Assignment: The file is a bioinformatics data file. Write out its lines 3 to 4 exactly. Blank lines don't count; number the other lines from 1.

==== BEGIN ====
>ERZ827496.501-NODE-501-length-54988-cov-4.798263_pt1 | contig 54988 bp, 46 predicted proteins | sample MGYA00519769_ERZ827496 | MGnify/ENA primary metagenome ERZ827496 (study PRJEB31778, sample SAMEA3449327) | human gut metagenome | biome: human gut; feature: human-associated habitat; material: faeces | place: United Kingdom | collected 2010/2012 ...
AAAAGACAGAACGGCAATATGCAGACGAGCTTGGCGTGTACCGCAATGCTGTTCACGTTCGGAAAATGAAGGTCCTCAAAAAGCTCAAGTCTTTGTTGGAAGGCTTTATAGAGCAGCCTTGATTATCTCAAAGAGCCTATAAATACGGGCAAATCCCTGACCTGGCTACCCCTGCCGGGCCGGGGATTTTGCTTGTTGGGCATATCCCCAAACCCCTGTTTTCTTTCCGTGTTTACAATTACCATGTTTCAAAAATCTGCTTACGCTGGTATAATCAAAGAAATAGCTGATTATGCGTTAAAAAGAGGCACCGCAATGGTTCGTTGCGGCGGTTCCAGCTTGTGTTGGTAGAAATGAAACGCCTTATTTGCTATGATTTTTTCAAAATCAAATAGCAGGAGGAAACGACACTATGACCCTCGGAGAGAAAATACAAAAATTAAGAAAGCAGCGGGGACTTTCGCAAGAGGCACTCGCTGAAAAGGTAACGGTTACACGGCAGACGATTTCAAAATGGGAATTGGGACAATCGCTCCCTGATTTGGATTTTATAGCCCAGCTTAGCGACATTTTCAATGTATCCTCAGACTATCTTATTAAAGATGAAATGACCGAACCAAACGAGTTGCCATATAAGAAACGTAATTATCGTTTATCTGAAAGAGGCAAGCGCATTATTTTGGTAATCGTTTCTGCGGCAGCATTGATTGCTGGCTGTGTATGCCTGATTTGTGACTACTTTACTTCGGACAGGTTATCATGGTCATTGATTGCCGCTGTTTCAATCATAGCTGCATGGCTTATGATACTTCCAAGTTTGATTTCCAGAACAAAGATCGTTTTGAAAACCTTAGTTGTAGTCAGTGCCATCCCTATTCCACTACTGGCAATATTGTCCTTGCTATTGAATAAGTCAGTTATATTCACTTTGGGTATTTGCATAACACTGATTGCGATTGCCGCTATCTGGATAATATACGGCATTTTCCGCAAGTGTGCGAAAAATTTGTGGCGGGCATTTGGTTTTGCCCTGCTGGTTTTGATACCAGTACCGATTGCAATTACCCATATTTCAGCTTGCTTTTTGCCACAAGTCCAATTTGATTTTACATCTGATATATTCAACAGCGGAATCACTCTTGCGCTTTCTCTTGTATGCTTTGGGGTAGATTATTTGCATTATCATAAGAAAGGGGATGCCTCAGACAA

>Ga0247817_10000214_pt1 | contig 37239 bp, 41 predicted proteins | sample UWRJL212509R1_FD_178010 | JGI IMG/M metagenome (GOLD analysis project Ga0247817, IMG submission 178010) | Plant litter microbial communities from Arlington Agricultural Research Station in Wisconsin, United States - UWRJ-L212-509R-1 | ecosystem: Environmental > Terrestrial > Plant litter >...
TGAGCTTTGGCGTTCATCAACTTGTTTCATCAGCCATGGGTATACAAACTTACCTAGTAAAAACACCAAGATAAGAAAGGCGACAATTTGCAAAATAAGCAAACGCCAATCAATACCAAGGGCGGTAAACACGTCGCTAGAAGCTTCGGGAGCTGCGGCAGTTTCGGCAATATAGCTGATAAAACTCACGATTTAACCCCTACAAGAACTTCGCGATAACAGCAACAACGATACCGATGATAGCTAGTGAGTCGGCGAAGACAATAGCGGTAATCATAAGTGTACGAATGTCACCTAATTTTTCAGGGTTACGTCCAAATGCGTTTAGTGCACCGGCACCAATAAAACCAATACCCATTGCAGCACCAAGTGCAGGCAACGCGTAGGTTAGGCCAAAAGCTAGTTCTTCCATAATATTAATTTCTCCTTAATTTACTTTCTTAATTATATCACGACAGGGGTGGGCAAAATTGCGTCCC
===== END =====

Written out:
>Ga0247817_10000214_pt1 | contig 37239 bp, 41 predicted proteins | sample UWRJL212509R1_FD_178010 | JGI IMG/M metagenome (GOLD analysis project Ga0247817, IMG submission 178010) | Plant litter microbial communities from Arlington Agricultural Research Station in Wisconsin, United States - UWRJ-L212-509R-1 | ecosystem: Environmental > Terrestrial > Plant litter >...
TGAGCTTTGGCGTTCATCAACTTGTTTCATCAGCCATGGGTATACAAACTTACCTAGTAAAAACACCAAGATAAGAAAGGCGACAATTTGCAAAATAAGCAAACGCCAATCAATACCAAGGGCGGTAAACACGTCGCTAGAAGCTTCGGGAGCTGCGGCAGTTTCGGCAATATAGCTGATAAAACTCACGATTTAACCCCTACAAGAACTTCGCGATAACAGCAACAACGATACCGATGATAGCTAGTGAGTCGGCGAAGACAATAGCGGTAATCATAAGTGTACGAATGTCACCTAATTTTTCAGGGTTACGTCCAAATGCGTTTAGTGCACCGGCACCAATAAAACCAATACCCATTGCAGCACCAAGTGCAGGCAACGCGTAGGTTAGGCCAAAAGCTAGTTCTTCCATAATATTAATTTCTCCTTAATTTACTTTCTTAATTATATCACGACAGGGGTGGGCAAAATTGCGTCCC